It’s the Depression, and Allie’s father has lost his job in New Haven, Connecticut. He has, however, found another job in Stamford. But that means the family — Allie, her brother Danny, and her parents — will be moving away from everything Allie has known.
However, when Allie finds out that they will be living on a street called Strawberry Hill, she is sure everything will be okay. How can it not be?
This is the story of how Allie comes to accept the inevitable, learn to like her new home, and make friends. It’s a quiet story, somewhat predictable, that follows Allie’s ups and downs over the first year that she lives in Stamford. There are new places to discover, a new school class to get used to, disappointments, some pretty mean girls (and there are ALWAYS pretty mean girls), new best friends, and unexpected friends.
What really made this book stand out for me, though, is the undercurrent of Jewishness. Allie and her family are Jewish — something that isn’t readily noticeable or even prevalent, unlike in, say, All-of-a-Kind Family, but nonetheless is still there. The only holiday we get is Hanukkah, and other than a few mentions of temple, that’s pretty much it, except for an instance of anti-semitism. That, in particular, I found intriguing, especially when Allie’s mom lays into the kid. It is the most obvious sign of the times — aside from a few mentions of lost jobs and hobos, the book could have been contemporary — and one that I thought was done quite well.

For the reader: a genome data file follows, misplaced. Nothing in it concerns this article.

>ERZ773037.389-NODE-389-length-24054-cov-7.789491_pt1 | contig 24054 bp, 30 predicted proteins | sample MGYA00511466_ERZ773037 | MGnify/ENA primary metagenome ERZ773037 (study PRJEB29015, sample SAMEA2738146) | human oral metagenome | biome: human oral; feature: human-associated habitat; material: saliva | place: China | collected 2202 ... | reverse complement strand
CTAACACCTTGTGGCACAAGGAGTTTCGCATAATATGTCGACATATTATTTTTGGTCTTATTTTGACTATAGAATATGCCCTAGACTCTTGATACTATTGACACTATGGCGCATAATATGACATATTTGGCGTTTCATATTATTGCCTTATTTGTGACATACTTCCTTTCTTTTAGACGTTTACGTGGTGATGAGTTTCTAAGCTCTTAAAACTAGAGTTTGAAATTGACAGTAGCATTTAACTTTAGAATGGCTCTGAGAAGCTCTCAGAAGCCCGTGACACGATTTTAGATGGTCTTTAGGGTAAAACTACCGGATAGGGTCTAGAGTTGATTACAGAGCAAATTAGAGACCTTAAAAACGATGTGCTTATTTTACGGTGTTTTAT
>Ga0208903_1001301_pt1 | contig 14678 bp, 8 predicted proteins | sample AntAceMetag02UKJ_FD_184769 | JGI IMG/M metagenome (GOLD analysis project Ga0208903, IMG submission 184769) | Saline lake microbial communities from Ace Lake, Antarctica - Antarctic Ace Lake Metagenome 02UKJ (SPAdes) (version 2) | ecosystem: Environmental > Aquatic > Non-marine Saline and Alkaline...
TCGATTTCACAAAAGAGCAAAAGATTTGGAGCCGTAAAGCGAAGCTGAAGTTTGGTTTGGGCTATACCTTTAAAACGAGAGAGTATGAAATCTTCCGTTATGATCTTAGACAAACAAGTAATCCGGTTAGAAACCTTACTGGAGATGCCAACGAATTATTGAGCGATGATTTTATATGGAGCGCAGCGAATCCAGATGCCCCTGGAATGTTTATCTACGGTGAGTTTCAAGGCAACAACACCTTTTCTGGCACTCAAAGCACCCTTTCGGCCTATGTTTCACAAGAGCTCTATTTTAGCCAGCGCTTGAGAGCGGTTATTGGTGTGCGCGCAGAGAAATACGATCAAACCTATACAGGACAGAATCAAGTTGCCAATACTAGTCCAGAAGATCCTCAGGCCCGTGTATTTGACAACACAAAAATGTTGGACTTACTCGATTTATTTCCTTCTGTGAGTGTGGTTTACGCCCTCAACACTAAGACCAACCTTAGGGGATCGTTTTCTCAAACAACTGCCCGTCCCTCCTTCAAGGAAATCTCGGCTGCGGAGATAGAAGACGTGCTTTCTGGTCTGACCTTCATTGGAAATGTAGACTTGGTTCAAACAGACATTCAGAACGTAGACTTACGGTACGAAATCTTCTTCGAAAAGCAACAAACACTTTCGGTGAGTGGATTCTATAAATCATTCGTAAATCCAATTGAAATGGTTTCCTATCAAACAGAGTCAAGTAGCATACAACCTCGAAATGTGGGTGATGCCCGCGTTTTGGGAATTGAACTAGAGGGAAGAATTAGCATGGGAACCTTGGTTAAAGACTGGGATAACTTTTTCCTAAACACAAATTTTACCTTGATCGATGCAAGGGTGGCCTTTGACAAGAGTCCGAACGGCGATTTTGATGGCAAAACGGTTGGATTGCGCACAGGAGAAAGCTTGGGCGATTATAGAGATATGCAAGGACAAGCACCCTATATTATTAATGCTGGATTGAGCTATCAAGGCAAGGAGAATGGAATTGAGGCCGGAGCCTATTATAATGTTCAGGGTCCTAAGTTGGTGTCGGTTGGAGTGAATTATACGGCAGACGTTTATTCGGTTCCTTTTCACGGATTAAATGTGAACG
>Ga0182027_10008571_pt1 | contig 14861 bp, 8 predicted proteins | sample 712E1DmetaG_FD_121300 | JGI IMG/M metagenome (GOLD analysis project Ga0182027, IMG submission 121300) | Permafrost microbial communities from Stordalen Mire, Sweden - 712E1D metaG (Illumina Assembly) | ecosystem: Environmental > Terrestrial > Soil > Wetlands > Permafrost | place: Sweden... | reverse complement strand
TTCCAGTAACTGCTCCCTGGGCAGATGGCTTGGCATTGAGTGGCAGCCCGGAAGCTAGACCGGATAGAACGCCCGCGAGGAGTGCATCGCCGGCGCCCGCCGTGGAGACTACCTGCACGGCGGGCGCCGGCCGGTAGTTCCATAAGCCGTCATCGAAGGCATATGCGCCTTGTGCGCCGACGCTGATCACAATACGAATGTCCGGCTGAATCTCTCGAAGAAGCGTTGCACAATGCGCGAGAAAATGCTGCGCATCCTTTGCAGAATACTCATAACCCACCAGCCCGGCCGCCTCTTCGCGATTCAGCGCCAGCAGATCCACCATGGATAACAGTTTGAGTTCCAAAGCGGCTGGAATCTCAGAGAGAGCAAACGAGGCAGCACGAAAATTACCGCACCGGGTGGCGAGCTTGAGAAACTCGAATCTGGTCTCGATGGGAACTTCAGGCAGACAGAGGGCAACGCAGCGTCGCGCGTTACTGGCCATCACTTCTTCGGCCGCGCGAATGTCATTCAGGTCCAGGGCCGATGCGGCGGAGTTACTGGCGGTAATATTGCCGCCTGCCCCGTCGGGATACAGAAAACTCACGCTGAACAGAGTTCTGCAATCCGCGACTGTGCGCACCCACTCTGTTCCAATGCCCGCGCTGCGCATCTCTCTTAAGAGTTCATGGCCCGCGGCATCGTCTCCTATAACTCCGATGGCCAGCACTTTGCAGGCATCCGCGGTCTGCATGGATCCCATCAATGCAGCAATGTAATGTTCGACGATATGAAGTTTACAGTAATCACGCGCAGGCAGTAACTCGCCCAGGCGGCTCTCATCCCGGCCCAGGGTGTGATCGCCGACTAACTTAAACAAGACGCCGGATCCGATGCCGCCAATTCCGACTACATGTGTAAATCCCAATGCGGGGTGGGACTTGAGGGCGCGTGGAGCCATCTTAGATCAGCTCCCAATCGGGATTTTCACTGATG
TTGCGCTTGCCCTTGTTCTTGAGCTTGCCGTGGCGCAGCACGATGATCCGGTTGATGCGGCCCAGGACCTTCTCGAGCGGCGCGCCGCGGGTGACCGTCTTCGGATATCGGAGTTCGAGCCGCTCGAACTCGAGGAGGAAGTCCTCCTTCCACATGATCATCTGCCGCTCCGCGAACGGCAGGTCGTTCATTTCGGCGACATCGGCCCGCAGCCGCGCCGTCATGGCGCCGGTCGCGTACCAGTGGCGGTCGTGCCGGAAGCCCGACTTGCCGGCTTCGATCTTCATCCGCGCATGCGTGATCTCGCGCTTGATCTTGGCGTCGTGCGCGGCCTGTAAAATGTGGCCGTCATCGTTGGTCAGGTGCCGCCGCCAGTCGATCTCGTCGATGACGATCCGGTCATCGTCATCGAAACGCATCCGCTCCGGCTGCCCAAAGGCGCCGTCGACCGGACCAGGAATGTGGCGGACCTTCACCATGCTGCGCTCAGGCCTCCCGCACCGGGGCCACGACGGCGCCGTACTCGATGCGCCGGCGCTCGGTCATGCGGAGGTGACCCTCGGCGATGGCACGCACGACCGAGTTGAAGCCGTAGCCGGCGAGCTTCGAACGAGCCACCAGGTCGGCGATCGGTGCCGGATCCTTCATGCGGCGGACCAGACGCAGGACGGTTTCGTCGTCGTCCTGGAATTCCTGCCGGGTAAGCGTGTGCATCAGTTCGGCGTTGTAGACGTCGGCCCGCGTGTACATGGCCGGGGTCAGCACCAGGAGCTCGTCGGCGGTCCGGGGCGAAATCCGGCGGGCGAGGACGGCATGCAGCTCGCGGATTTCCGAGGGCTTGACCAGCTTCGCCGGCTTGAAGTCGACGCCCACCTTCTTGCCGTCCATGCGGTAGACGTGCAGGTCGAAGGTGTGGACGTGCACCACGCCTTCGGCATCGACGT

Overall, though, the book could have been better. According to the author blurb, Hoberman is a poet of some renown, and I couldn’t help but thinking that the language of the book just fell flat for me. I expected something more poetic, I guess.
That said, it is an interesting look at the Depression era and a nice story of friendship.
Rated: Mild for adult smoking … and because it just doesn’t feel like a none